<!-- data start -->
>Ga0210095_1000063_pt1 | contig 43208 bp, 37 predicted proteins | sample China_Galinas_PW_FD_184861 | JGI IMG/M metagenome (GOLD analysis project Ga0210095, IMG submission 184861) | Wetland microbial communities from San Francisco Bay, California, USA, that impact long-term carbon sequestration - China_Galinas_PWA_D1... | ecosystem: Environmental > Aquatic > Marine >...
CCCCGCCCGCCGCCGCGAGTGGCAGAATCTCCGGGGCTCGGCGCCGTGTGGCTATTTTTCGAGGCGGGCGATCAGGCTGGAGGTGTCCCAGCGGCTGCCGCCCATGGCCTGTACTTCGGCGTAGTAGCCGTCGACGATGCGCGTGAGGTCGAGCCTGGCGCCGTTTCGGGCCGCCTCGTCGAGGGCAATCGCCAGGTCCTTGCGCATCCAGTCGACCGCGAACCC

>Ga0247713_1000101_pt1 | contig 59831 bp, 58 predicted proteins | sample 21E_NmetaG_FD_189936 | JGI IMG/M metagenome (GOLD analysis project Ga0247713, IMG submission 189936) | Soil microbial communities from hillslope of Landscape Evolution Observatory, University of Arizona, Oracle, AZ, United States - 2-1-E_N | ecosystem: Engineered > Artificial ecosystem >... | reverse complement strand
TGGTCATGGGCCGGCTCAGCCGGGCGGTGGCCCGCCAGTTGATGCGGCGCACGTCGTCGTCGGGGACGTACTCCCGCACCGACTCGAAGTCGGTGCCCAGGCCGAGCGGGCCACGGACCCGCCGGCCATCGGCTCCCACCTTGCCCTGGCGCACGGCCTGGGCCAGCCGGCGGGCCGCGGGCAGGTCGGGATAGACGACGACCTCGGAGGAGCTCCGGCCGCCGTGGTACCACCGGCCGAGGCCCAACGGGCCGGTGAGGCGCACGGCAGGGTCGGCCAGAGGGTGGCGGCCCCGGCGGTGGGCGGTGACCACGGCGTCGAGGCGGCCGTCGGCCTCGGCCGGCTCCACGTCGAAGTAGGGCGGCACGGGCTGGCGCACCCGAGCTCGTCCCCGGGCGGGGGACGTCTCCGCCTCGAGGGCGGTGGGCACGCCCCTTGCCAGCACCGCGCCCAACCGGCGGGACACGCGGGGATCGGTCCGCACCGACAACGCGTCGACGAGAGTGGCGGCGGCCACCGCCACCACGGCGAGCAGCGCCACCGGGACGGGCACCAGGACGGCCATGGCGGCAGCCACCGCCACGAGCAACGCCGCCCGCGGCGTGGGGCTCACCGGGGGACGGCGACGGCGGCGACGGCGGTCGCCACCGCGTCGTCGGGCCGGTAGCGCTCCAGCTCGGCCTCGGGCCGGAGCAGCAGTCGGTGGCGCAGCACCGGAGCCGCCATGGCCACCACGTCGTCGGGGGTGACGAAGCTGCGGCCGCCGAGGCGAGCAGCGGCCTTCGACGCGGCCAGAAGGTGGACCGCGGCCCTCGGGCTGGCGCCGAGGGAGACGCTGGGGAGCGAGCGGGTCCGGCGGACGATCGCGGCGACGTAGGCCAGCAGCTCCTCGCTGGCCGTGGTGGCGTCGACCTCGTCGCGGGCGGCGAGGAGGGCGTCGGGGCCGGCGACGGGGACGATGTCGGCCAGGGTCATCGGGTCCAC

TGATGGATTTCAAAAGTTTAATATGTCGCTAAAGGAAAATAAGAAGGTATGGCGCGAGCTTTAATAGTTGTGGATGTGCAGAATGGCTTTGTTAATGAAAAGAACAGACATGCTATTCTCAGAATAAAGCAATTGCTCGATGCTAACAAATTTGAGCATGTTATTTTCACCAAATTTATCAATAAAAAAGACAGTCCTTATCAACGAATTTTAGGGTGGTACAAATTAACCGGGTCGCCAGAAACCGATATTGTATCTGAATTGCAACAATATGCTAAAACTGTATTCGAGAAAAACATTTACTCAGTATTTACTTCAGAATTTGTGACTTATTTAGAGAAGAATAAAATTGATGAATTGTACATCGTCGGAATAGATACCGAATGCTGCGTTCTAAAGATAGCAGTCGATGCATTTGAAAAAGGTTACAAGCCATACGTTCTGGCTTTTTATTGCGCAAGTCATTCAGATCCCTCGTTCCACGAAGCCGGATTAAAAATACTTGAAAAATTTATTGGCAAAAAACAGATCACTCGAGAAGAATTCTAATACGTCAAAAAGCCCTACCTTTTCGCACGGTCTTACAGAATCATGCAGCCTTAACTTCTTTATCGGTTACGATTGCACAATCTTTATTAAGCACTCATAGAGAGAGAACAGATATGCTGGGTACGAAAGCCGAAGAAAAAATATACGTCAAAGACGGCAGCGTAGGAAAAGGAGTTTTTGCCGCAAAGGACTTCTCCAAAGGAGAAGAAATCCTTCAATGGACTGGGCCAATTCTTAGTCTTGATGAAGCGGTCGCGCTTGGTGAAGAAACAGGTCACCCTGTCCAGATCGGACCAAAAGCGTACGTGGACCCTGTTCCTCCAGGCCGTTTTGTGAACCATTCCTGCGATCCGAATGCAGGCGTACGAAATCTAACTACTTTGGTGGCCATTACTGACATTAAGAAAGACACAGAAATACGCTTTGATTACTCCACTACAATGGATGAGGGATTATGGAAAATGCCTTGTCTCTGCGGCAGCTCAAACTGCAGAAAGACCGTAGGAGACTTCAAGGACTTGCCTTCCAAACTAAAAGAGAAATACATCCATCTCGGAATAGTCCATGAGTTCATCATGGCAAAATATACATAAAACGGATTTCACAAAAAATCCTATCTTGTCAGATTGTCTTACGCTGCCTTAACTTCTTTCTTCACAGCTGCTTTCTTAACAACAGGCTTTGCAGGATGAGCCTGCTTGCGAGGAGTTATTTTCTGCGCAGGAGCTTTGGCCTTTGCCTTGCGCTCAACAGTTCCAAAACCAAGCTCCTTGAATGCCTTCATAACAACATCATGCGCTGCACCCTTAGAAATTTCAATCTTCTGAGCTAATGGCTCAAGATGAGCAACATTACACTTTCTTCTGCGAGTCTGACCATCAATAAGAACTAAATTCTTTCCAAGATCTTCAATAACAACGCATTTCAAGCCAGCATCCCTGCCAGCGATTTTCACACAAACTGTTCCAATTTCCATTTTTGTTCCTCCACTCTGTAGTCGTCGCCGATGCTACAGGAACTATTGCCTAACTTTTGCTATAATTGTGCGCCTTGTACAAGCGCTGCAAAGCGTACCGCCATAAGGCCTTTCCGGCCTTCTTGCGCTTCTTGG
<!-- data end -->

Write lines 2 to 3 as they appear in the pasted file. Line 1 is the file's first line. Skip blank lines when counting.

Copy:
CCCCGCCCGCCGCCGCGAGTGGCAGAATCTCCGGGGCTCGGCGCCGTGTGGCTATTTTTCGAGGCGGGCGATCAGGCTGGAGGTGTCCCAGCGGCTGCCGCCCATGGCCTGTACTTCGGCGTAGTAGCCGTCGACGATGCGCGTGAGGTCGAGCCTGGCGCCGTTTCGGGCCGCCTCGTCGAGGGCAATCGCCAGGTCCTTGCGCATCCAGTCGACCGCGAACCC

>Ga0247713_1000101_pt1 | contig 59831 bp, 58 predicted proteins | sample 21E_NmetaG_FD_189936 | JGI IMG/M metagenome (GOLD analysis project Ga0247713, IMG submission 189936) | Soil microbial communities from hillslope of Landscape Evolution Observatory, University of Arizona, Oracle, AZ, United States - 2-1-E_N | ecosystem: Engineered > Artificial ecosystem >... | reverse complement strand